4. Eeeeh and yeah….seems a bit much and seems almost like a challenge imo…not fair at all and I am all about inclusivity and talking to my kids…but lets get real…modesty is for all genders no? As Erin points out most kids are more cool with this stuff than we are but that is certainly a bit of an awkward moment and not sure how I would feel or deal either to be truthful.

  5. I’ve seen and uses several Universal change rooms in the Vancouver area, but have yet to see a naked adult of any gender identity nude there as there are adequate change rooms and shower stalls. But since we have a boy and a girl and change as a family, both kids know what naked adult bodies look like . We Have not had full on conversations about trans people as of yet, preferring to take the questions as they come, but if would be an easy explanation for my kids to accept in a situation like this.
    Because really, its just a funny looking piece off dangly bits that half our population has.
    I have heard friends voice fears that paedophiles right pose as trans to gain access to the opposite sex. Not sure how to respond to that other than the little boys are just as vulnerable to a person like that :/

  6. Appalbarry on said:

    Oveer the years I’ve found that kids are almost a always understanding and kind when they cross paths with transgender folks. Curious of course, but open to some kind of suitably simple explanation.

    Of course it helps greatly if their parents make it a small deal, instead of a big one.

  7. Tara on said:

    The opportunity for this teachable moment at Hillcrest Pool, while maybe uncomfortable for your friend, seems like a gift. Bravo Vancouver Parks Board for being inclusive and giving us the opportunity to make this kind of awkwardness a thing of the past for our children. In Canada and in the majority of our culture, appropriate body exposure is wearing a bathing suit. Full nudity is not. This person was wearing a bathing suit. Seems pretty clear.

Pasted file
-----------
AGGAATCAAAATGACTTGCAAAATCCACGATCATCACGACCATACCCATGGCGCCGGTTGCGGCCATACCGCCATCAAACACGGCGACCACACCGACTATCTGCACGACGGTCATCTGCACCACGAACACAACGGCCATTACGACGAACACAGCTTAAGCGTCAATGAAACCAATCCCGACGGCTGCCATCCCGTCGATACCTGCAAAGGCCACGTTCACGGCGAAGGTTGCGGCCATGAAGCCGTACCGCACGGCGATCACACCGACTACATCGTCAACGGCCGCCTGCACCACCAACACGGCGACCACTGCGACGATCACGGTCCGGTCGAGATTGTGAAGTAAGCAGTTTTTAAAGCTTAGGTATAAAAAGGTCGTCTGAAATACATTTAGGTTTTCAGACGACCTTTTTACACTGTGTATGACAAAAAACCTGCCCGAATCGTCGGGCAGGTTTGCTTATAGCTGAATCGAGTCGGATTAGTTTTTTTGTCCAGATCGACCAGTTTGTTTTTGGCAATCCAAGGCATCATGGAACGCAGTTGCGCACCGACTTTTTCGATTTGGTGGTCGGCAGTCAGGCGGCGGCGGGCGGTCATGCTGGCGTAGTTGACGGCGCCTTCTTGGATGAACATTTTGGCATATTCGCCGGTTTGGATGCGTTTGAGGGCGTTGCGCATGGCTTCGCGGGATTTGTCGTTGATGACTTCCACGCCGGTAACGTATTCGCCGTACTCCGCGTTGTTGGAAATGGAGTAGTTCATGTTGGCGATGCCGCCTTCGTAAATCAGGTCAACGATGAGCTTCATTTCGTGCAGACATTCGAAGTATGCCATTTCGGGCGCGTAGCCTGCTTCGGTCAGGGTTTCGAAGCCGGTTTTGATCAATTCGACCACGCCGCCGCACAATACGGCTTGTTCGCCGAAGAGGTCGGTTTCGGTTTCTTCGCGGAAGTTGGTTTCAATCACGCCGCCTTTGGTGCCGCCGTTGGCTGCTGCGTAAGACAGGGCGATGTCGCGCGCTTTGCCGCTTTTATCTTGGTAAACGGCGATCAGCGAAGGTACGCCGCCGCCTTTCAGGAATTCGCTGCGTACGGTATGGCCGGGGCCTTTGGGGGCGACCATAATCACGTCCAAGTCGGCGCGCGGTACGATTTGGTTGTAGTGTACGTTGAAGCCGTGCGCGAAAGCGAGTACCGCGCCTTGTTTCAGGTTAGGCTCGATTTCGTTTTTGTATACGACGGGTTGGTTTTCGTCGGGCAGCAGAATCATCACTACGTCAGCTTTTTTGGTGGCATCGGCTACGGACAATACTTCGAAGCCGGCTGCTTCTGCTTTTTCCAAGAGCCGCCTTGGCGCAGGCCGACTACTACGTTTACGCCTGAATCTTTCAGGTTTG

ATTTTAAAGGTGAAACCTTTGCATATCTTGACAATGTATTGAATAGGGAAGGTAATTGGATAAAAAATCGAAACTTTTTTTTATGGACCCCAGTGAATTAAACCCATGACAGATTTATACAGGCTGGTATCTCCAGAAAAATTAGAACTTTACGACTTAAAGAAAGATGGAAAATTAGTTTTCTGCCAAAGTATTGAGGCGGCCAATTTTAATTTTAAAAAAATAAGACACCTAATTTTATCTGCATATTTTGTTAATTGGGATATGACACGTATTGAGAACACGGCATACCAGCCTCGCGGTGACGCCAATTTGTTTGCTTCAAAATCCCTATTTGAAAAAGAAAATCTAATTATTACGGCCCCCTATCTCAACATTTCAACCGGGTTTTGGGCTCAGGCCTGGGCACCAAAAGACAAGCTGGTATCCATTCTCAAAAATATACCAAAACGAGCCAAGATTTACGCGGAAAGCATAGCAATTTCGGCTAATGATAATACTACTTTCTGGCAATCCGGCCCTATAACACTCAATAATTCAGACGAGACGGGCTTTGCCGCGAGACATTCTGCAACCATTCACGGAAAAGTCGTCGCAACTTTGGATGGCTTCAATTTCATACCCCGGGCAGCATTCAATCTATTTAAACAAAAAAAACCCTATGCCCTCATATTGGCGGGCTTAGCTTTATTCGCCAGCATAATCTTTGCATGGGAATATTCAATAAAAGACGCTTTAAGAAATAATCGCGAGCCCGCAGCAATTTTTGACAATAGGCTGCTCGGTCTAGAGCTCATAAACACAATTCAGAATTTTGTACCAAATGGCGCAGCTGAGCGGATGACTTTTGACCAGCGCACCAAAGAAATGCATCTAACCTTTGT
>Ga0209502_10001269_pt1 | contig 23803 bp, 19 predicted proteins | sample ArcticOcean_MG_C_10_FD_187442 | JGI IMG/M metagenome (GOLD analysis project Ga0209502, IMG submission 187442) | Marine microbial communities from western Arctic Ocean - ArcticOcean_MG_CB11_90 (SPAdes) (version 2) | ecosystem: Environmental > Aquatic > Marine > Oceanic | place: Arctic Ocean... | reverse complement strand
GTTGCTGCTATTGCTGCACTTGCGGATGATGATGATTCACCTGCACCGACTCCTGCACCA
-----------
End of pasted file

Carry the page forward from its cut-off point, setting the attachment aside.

A couple of years ago, they painted the crosswalks of Davie Street with rainbows and there was much hubbub on CBC radio about the “LGBT Community”. Driving in the car one day, listening to the radio, my 6 year old said, “What’s the ‘T’ for?” This was odd because I don’t think he knew what the other letters stood for either. I was totally unprepared for the question and until that moment had never considered it. I took a deep breath, glanced in the rear view at my 3 year old sitting next to him and said, “You might be too young to understand this but, sometimes there are people who feel like boys that were born in girl bodies. And sometimes there are people who feel like girls who were born in boy bodies. That’s called Trans-gendered. That’s what the T is for.” It got really quiet in the back seat for about a minute. Finally, the 6 year old says, “You’re right. I think we are too young. But let’s talk about it again later.”

    Guess it’s time to go swimming.

  8. If this is the future, I want out.